In Angelo Property Co. v. Maged Hafiz (Division 2, April 17, 2012), the Court of Appeals goes into a lot of detail (and that’s saying something, coming from me) explaining the limits of the trial courts’ unlawful detainer jurisdiction. I’ll do my best to sum up the Court’s 37 pages in, well, something less than that.
Maged (as he referred to himself in his papers) leased a commercial property in Vancouver, Washington from Angelo Property; he ran a nightclub called The Nile on the property. There was some dispute between Maged and Angelo, which resulted in Angelo filing an unlawful detainer action against Maged in an effort to kick him out.
Washington law provides for a “summary proceeding” in unlawful detainer actions that is “designed to facilitate the recovery of possession of leased property; the primary issue for the trial court to resolve is the ‘right to possession’ as between a landlord and a tenant.” The summary proceeding has limited discovery and occurs on shortened time. But it is a limited proceeding. A trial court in an unlawful detainer action can only determine (1) the right of possession and (2) counterclaims “based on facts which would excuse a tenant’s breach.”
After Angelo filed its case against Maged, Maged decided he’d had enough of renting from Angelo. So he surrendered the property, answered the unlawful detainer complaint, and asserted various counterclaims against Angelo. Because the counterclaims went beyond the “facts which would excuse a tenant’s breach,” Maged also asked the trial court to convert the case to a regular civil action. Such a conversion would (a) allow Maged to bring his unrelated counterclaims and (b) give Maged the full arsenal of civil discovery and the extra time provided by the Civil Rules.
In response to Maged’s counterclaims (and related motion practice) the trial court (a) concluded that, despite Maged’s surrender of his possessory interest, Angelo’s unlawful detainer action continued because “legal” possession was still an issue, (b) declined to convert the action to a general civil action, (c) permitted Maged to assert some (but not all) of his counterclaims because they were sufficiently related to the unlawful detainer action, and (d) granted summary judgment in Angelo’s favor.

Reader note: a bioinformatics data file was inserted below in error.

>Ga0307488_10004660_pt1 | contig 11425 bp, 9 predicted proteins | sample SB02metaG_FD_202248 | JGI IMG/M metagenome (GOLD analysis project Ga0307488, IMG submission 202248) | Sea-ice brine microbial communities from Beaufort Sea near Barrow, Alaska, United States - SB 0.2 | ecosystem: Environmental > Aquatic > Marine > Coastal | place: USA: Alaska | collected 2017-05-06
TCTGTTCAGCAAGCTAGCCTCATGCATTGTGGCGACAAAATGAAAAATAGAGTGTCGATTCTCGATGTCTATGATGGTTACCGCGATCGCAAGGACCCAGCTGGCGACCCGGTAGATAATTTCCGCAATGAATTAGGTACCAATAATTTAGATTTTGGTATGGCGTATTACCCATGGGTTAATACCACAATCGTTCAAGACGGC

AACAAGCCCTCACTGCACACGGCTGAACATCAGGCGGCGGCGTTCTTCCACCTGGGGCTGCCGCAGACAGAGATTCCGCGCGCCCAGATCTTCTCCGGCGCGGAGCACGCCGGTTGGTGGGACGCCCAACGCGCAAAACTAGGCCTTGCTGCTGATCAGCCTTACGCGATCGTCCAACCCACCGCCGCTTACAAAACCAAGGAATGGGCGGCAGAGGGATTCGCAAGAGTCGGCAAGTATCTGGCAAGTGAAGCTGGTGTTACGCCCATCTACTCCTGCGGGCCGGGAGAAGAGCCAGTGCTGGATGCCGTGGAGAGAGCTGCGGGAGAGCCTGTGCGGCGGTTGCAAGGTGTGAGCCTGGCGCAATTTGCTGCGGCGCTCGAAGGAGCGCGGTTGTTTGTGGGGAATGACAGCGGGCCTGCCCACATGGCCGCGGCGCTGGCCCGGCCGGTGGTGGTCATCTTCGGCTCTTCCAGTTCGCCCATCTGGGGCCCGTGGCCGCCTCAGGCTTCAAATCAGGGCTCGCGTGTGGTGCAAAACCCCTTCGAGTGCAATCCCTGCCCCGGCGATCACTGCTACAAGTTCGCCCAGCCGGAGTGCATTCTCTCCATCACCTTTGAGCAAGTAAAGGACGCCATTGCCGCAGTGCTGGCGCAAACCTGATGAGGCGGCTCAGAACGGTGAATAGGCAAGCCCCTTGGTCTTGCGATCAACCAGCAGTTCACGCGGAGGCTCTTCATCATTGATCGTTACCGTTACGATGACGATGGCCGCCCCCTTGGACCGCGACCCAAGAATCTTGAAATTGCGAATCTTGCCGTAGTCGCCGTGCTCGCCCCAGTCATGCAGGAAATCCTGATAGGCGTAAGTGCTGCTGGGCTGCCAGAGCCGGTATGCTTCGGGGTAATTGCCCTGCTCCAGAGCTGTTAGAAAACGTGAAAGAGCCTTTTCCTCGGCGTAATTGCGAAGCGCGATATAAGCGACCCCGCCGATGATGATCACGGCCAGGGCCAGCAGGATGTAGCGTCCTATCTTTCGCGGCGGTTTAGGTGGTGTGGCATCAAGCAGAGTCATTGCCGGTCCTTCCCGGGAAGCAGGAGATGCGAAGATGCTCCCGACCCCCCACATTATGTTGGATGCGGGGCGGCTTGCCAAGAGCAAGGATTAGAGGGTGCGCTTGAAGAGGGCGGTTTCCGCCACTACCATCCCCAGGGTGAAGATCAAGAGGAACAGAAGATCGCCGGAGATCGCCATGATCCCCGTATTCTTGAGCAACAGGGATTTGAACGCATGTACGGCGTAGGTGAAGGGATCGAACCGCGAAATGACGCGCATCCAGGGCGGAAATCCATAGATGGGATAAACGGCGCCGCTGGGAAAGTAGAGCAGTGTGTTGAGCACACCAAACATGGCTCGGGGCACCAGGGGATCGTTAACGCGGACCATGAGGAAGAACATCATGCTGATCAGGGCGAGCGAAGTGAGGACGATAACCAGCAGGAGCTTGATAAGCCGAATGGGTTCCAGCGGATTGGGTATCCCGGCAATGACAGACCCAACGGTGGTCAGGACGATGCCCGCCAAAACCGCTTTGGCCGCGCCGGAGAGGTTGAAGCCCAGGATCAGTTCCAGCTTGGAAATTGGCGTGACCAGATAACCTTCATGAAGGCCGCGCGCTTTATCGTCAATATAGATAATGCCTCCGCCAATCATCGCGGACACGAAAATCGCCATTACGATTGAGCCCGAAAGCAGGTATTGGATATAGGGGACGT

The Court of Appeals didn’t like any of those decisions. But before I get to that, a note on “jurisdiction.” I put that word in quotes because, while the Court uses the term “subject matter jurisdiction” throughout the opinion to refer to the trial court’s power to hear certain claims in an unlawful detainer proceeding, the Court disclaims making any decision on whether the trial court’s power in this case is truly “jurisdictional” or merely a matter of statutory “authority.” The distinction doesn’t matter here because (according to the Court of Appeals) Maged timely raised all the relevant issues in the trial court and on appeal, so there’s no issue of waiver; the Court just needed to decide the legal issues presented. Regardless, given the Court’s proclaimed agnosticism on the jurisdictional nature of the relevant questions, I’d much prefer the Court not use the term “jurisdiction,” which has all sorts of connotations.
But anyway, sorry, I know I said I would be pithy! Despite going on for 37 pages in its opinion, the Court of Appeals actually made pretty quick and simple work of this case. First, the Court looked at Maged’s counterclaim that the trial court permitted to go forward in the unlawful detainer action. The counterclaim did involve the terms of the lease, but that is not the standard. The counterclaim can only be heard if it is “based on facts which would excuse a tenant’s breach.” That determination is specific. In other words, it is not sufficient that the counterclaim is based on facts of a sort which might, in some circumstances, provide an excuse. Rather, the court must look to the specific nature of the plaintiff’s unlawful detainer claim and determine whether, based on the specific claim, the proposed counterclaim is based on facts that would excuse a tenant’s breach under the theory actually advanced by the plaintiff. Here, Maged’s counterclaim was not based on sufficiently related facts, so it should not have been heard in the unlawful detainer action.
Second, the Court looked more generally at the trial court’s authority in the unlawful detainer action. Unlawful detainer actions are meant to determine actual and legal possession of leased property. Therefore, according to the Court of Appeals, once Maged forfeited his right to actual or legal possession of the property, the unlawful detainer action was mooted — or, in the Court’s language, the trial court’s “jurisdiction” was “extinguished.”
Once the unlawful detainer “jurisdiction” was extinguished, the trial court lost the power to issue any rulings or take any action without first converting the action into a run-of-the-mill civil action with all the protections and rights of the Civil Rules. But the trial court did not effect such a conversation. Accordingly, the Court of Appeals vacated every one of the trial court’s orders entered after Maged’s concession. The trial court had no power to issue any rulings under its unlawful detainer authority once that matter was closed.
So the trial court did a few things wrong. It should have either (a) terminated the unlawful detainer proceeding or (b) converted it to a civil action as soon as Maged conceded possession. And while the unlawful detainer proceeding was alive and kicking, the court should not have permitted Maged’s counterclaims to be asserted in the action. Maged did a nice job with this at the trial court: He specifically forfeited possession just so that the unlawful detainer action could be converted into a general civil action, which would then permit him to assert his counterclaims. A good plan, except the trial court wasn’t on board. I imagine he’ll have better luck on remand.